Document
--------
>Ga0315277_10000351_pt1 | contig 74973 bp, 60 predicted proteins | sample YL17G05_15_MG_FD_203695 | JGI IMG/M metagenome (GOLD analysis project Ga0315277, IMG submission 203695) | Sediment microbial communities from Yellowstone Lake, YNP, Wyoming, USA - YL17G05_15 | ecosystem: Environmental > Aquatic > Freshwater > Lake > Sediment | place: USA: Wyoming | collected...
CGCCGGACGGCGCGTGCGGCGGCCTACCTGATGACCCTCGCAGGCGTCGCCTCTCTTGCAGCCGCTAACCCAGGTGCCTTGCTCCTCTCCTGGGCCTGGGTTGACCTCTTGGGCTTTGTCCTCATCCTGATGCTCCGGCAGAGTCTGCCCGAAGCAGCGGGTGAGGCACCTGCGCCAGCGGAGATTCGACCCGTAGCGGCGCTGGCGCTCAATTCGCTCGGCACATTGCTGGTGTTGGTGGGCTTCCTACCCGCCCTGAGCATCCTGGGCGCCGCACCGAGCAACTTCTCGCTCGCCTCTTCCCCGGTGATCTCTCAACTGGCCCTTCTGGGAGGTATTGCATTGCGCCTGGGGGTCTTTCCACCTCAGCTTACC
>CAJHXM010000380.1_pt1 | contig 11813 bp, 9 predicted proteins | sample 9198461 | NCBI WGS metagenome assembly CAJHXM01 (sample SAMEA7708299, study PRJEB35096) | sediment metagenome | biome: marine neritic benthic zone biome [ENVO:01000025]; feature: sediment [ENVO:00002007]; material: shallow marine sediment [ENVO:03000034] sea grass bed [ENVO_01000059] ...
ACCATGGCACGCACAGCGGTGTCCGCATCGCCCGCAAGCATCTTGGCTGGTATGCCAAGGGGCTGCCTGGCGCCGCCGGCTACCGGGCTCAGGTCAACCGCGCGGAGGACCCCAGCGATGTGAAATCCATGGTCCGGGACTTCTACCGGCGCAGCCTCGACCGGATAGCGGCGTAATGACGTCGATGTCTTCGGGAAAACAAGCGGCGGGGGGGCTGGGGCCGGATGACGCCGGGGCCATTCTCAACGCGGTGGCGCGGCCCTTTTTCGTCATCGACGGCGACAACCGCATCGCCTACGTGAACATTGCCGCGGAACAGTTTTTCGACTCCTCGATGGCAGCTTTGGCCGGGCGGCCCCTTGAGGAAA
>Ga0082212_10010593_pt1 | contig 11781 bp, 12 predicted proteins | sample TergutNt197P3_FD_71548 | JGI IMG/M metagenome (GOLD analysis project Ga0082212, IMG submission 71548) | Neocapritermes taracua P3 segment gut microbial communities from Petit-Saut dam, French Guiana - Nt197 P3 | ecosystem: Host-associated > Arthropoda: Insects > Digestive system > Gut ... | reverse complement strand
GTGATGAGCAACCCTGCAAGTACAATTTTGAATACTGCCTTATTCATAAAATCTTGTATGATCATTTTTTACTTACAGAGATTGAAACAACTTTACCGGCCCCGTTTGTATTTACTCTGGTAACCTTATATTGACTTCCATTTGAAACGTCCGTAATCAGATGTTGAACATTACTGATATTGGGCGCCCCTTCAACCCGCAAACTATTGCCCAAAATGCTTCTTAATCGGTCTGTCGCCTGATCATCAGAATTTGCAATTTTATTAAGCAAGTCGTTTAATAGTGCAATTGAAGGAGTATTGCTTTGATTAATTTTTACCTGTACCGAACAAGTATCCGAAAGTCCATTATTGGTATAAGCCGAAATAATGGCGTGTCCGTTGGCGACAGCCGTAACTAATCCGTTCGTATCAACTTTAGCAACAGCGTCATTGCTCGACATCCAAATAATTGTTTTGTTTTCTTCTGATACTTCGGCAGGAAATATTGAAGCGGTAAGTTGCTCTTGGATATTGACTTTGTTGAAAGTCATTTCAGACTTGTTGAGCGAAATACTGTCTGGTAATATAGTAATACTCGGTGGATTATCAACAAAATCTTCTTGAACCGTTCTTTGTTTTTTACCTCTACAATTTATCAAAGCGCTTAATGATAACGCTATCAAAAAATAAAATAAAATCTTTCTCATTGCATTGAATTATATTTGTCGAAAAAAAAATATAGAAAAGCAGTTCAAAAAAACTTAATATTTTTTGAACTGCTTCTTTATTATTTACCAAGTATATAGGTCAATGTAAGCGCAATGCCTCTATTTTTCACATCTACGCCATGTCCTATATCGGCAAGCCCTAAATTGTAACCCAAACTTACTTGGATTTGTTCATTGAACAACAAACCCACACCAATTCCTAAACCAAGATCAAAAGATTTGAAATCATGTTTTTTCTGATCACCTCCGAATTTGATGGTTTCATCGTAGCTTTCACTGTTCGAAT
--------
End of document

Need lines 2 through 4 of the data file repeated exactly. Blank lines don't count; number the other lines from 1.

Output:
CGCCGGACGGCGCGTGCGGCGGCCTACCTGATGACCCTCGCAGGCGTCGCCTCTCTTGCAGCCGCTAACCCAGGTGCCTTGCTCCTCTCCTGGGCCTGGGTTGACCTCTTGGGCTTTGTCCTCATCCTGATGCTCCGGCAGAGTCTGCCCGAAGCAGCGGGTGAGGCACCTGCGCCAGCGGAGATTCGACCCGTAGCGGCGCTGGCGCTCAATTCGCTCGGCACATTGCTGGTGTTGGTGGGCTTCCTACCCGCCCTGAGCATCCTGGGCGCCGCACCGAGCAACTTCTCGCTCGCCTCTTCCCCGGTGATCTCTCAACTGGCCCTTCTGGGAGGTATTGCATTGCGCCTGGGGGTCTTTCCACCTCAGCTTACC
>CAJHXM010000380.1_pt1 | contig 11813 bp, 9 predicted proteins | sample 9198461 | NCBI WGS metagenome assembly CAJHXM01 (sample SAMEA7708299, study PRJEB35096) | sediment metagenome | biome: marine neritic benthic zone biome [ENVO:01000025]; feature: sediment [ENVO:00002007]; material: shallow marine sediment [ENVO:03000034] sea grass bed [ENVO_01000059] ...
ACCATGGCACGCACAGCGGTGTCCGCATCGCCCGCAAGCATCTTGGCTGGTATGCCAAGGGGCTGCCTGGCGCCGCCGGCTACCGGGCTCAGGTCAACCGCGCGGAGGACCCCAGCGATGTGAAATCCATGGTCCGGGACTTCTACCGGCGCAGCCTCGACCGGATAGCGGCGTAATGACGTCGATGTCTTCGGGAAAACAAGCGGCGGGGGGGCTGGGGCCGGATGACGCCGGGGCCATTCTCAACGCGGTGGCGCGGCCCTTTTTCGTCATCGACGGCGACAACCGCATCGCCTACGTGAACATTGCCGCGGAACAGTTTTTCGACTCCTCGATGGCAGCTTTGGCCGGGCGGCCCCTTGAGGAAA